# Correlation functions in stochastic inflation

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## Abstract

Combining the stochastic and \(\delta N\) formalisms, we derive non-perturbative analytical expressions for all correlation functions of scalar perturbations in single-field, slow-roll inflation. The standard, classical formulas are recovered as saddle-point limits of the full results. This yields a classicality criterion that shows that stochastic effects are small only if the potential is sub-Planckian and not too flat. The saddle-point approximation also provides an expansion scheme for calculating stochastic corrections to observable quantities perturbatively in this regime. In the opposite regime, we show that a strong suppression in the power spectrum is generically obtained, and we comment on the physical implications of this effect.

## 1 Introduction

Inflation is one of the leading paradigms describing the physical conditions that prevailed in the very early Universe [1, 2, 3, 4, 5, 6]. It is a phase of accelerated expansion that solves the puzzles of the standard hot Big Bang model, and it provides a causal mechanism for generating scalar [7, 8, 9, 10, 11] and tensor [12] inhomogeneous perturbations on cosmological scales. These inhomogeneities result from the parametric amplification of the vacuum quantum fluctuations of the gravitational and matter fields during the accelerated expansion.

^{1}It consists of an effective theory for the long-wavelength parts of the quantum fields, which are “coarse grained” at a fixed physical scale (i.e. non-expanding), somewhat larger than the Hubble radius during the whole inflationary period.

^{2}The non-commutative parts of this coarse grained field \(\varphi \) are small, and at this scale, short-wavelength quantum fluctuations have negligible non-commutative parts too. In this framework, they act as a classical noise on the dynamics of the super-Hubble scales, and \(\varphi \) can thus be described by a stochastic classical theory, following the Langevin equation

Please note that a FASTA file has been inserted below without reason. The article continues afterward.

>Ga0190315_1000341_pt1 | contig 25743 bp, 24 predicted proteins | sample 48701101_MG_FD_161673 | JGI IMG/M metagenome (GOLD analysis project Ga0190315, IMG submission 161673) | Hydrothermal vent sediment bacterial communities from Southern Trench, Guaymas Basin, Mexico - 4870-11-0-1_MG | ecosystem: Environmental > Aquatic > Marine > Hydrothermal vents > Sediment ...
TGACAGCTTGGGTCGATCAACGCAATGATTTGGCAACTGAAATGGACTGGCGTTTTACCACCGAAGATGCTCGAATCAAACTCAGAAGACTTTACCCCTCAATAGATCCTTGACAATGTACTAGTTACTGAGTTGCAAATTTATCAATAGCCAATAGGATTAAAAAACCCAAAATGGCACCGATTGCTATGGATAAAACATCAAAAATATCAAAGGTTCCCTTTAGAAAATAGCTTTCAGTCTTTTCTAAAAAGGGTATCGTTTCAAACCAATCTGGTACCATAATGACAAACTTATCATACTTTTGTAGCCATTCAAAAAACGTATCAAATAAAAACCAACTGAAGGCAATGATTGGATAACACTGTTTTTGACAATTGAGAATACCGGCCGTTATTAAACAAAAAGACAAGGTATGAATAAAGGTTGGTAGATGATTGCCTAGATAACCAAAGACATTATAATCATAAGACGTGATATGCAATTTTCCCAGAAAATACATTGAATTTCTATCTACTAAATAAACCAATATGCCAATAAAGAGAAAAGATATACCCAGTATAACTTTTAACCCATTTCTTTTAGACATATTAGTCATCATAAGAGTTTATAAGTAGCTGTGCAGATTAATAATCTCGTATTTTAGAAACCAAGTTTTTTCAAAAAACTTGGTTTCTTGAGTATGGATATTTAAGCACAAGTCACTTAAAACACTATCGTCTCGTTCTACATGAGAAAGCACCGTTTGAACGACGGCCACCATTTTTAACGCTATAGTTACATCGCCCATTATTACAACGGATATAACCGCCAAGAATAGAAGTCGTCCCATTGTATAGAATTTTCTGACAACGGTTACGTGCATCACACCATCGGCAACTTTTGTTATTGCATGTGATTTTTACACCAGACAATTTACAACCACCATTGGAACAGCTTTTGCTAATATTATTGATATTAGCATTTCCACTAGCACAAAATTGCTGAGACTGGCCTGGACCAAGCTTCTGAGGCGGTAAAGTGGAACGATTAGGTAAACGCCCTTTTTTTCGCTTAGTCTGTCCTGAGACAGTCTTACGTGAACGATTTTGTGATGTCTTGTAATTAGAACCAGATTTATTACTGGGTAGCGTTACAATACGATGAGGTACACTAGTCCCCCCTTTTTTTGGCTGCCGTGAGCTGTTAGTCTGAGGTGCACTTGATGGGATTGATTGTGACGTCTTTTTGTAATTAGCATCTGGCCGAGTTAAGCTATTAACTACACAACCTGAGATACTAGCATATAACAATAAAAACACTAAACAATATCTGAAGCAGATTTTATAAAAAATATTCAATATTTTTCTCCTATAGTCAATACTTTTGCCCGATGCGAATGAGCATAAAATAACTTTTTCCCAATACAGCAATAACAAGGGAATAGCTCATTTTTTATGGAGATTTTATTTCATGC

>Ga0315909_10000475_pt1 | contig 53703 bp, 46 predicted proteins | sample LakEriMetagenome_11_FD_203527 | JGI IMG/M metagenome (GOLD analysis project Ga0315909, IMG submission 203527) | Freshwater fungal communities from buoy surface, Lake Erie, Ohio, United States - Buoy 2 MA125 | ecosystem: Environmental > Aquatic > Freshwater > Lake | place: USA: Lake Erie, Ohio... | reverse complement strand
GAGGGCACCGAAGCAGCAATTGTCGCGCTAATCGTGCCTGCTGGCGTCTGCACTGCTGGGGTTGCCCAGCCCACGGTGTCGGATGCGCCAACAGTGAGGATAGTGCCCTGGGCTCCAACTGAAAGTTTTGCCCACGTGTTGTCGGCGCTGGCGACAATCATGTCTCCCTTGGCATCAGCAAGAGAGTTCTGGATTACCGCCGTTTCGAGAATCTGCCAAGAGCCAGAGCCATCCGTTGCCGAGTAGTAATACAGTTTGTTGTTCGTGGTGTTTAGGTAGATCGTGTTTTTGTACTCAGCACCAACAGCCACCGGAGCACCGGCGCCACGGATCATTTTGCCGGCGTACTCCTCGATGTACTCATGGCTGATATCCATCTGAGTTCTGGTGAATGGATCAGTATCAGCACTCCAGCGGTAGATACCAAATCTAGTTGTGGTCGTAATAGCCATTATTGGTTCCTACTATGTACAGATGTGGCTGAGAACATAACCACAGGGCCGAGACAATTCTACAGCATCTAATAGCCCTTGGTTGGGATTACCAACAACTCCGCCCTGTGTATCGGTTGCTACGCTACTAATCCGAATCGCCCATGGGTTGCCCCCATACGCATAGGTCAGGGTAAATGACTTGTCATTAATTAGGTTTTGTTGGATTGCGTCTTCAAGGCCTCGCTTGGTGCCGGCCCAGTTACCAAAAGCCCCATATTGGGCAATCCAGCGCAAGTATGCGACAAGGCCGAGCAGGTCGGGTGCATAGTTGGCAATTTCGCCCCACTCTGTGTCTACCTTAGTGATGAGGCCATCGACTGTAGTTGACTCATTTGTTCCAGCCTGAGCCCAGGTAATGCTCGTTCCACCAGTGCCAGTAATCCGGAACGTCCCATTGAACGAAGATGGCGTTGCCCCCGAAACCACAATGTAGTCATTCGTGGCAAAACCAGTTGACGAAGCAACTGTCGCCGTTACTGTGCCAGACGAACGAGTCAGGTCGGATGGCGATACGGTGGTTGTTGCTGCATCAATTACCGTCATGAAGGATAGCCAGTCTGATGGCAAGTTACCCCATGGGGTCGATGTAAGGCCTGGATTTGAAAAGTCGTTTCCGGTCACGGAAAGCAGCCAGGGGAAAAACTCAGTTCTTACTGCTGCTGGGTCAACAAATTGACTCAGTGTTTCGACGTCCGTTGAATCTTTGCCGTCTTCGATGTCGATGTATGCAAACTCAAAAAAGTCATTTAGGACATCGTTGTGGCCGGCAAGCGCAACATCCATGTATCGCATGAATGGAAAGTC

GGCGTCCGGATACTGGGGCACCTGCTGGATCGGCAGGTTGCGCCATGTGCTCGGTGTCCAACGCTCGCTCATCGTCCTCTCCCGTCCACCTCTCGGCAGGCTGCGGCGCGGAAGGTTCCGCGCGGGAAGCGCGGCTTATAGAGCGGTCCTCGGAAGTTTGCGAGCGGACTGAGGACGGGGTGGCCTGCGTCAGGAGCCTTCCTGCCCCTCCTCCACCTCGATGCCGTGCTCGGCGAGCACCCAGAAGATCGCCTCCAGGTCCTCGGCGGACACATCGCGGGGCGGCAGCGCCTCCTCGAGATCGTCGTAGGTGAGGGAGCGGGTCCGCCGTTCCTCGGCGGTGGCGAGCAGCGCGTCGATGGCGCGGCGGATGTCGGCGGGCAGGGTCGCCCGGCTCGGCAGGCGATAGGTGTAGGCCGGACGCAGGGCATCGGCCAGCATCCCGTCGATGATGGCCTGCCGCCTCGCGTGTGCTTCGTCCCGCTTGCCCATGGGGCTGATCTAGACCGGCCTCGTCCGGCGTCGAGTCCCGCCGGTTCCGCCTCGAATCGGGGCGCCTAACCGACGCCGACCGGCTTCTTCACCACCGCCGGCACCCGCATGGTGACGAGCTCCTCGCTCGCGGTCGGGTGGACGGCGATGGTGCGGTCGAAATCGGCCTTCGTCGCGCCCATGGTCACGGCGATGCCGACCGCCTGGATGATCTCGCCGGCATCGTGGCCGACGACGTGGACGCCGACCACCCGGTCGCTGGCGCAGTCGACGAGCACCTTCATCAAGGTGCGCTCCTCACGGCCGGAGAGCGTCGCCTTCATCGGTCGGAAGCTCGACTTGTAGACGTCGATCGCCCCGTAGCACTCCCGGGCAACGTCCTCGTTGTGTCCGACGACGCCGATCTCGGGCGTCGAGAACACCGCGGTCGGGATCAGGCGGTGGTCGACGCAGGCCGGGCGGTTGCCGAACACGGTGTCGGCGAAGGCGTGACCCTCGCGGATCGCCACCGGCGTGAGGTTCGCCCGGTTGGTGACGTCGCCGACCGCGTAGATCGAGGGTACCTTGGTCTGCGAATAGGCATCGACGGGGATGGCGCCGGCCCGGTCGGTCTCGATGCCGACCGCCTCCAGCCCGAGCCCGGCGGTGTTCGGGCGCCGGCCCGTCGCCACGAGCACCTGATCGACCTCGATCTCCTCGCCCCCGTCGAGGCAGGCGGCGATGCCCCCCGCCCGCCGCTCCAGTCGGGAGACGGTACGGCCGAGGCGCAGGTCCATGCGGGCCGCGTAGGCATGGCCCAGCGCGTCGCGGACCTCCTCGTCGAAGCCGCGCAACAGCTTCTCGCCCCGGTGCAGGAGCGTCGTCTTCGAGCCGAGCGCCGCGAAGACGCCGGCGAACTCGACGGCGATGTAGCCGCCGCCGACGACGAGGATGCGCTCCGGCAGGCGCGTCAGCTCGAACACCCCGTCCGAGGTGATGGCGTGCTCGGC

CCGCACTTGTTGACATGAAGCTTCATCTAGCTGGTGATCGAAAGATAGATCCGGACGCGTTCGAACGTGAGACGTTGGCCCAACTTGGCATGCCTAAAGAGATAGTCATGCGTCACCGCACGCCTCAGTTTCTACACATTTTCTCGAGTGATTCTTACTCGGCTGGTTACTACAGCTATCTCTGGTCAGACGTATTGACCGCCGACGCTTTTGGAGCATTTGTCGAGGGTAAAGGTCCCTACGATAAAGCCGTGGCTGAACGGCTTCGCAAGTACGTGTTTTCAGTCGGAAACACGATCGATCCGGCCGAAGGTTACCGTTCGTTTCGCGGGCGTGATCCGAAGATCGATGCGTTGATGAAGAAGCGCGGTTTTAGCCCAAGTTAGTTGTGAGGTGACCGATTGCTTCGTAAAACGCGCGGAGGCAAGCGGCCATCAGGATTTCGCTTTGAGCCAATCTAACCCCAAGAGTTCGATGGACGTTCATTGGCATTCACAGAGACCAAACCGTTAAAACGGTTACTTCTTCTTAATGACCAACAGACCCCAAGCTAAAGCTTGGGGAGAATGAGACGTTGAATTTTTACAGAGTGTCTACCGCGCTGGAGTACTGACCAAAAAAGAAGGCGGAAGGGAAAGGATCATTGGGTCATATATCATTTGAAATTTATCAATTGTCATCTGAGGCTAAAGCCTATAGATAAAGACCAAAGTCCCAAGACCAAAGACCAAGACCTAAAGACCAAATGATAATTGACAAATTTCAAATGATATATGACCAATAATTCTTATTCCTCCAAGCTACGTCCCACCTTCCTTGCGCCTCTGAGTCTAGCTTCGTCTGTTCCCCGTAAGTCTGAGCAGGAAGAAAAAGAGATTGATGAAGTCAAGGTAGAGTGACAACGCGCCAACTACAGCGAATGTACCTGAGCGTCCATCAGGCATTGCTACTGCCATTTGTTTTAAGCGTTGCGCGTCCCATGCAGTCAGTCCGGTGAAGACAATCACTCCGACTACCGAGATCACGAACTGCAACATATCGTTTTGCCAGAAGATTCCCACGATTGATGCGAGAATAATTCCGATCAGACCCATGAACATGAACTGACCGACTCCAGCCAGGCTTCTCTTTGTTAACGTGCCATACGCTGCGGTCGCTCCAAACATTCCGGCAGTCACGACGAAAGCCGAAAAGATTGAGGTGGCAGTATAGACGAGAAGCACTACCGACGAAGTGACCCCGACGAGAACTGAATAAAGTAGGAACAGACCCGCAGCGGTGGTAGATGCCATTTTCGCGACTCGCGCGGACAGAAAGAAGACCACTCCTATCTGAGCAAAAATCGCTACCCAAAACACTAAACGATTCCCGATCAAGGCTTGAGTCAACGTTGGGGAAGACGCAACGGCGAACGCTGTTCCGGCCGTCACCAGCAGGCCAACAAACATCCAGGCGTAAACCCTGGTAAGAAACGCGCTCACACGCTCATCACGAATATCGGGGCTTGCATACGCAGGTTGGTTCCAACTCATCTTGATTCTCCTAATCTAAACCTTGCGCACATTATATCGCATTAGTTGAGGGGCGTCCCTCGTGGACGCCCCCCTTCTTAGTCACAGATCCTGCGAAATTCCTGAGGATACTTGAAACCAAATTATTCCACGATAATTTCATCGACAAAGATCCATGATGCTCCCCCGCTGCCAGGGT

*a*is the scale factor. The Hubble parameter \(H\equiv \mathrm {d}a/(a \mathrm {d}t)\) is related to the potential

*V*via the slow-roll Friedmann equation \(H^2\simeq V/(3M_\mathrm{Pl}^2)\), where \(M_\mathrm{Pl}\) is the reduced Planck mass. The dynamics of \(\varphi \) is then driven by two terms. The first one, proportional to \(V^\prime \) (where a prime denotes a derivative with respect to the inflaton field), is the classical drift. The second one involves a white Gaussian noise, \(\xi \), and renders the dynamics stochastic. It is such that \(\left\langle \xi \left( N\right) \right\rangle =0\) and \(\left\langle \xi \left( N\right) \xi \left( N^\prime \right) \right\rangle =\delta \left( N-N^\prime \right) \).

The stochastic formalism thus accounts for the quantum modification of the super-Hubble scales dynamics. It allows us to calculate quantum corrections on background quantities beyond the one-loop approximation for the inflaton scalar field \(\phi \) (in fact, beyond any finite number of inflaton loops) and to calculate such quantities as e.g. the probability distribution and any moments of the number of inflationary \(e\)-folds in a given point. In turn, cosmological perturbations are affected too, and a natural question to address within the stochastic framework is therefore how quantum effects modify inflationary observable predictions. This is the main motivation of the present work.

Stochastic inflation is a powerful tool for calculating correlation functions of quantum fields during inflation. In Refs. [25, 26, 27, 28, 29], it is shown that standard results of quantum field theory (QFT) are recovered by the stochastic formalism for test scalar fields on fixed inflationary backgrounds, for any finite number of scalar loops and potentially beyond. This result is even extended to scalar electrodynamics during inflation in Refs. [30, 31] and to derivative interactions and constrained fields in Ref. [32]. In Ref. [26], fluctuations of a non-test inflaton field have been studied, too. In this last case, the calculation is performed at linear order in the noise, that is, assuming that the distribution of the coarse grained field remains peaked around its classical value \(\phi _\mathrm {c}\), where \(\phi _\mathrm {c}\) is the solution of Eq. (1.1) without the noise term. However, it may happen that the quantum kicks dominate over the classical drift and provide the main contribution to the inflationary dynamics in some flat parts of the potential. It is therefore legitimate to wonder what observable imprints could be left in such cases. In order to deal with observable quantities, the goal of this paper is therefore to calculate the correlation functions of inflationary perturbations in full generality, taking backreaction of created inflaton fluctuations on its background value into account, starting from Eq. (1.1) and without relying on a perturbative expansion in the noise.^{3}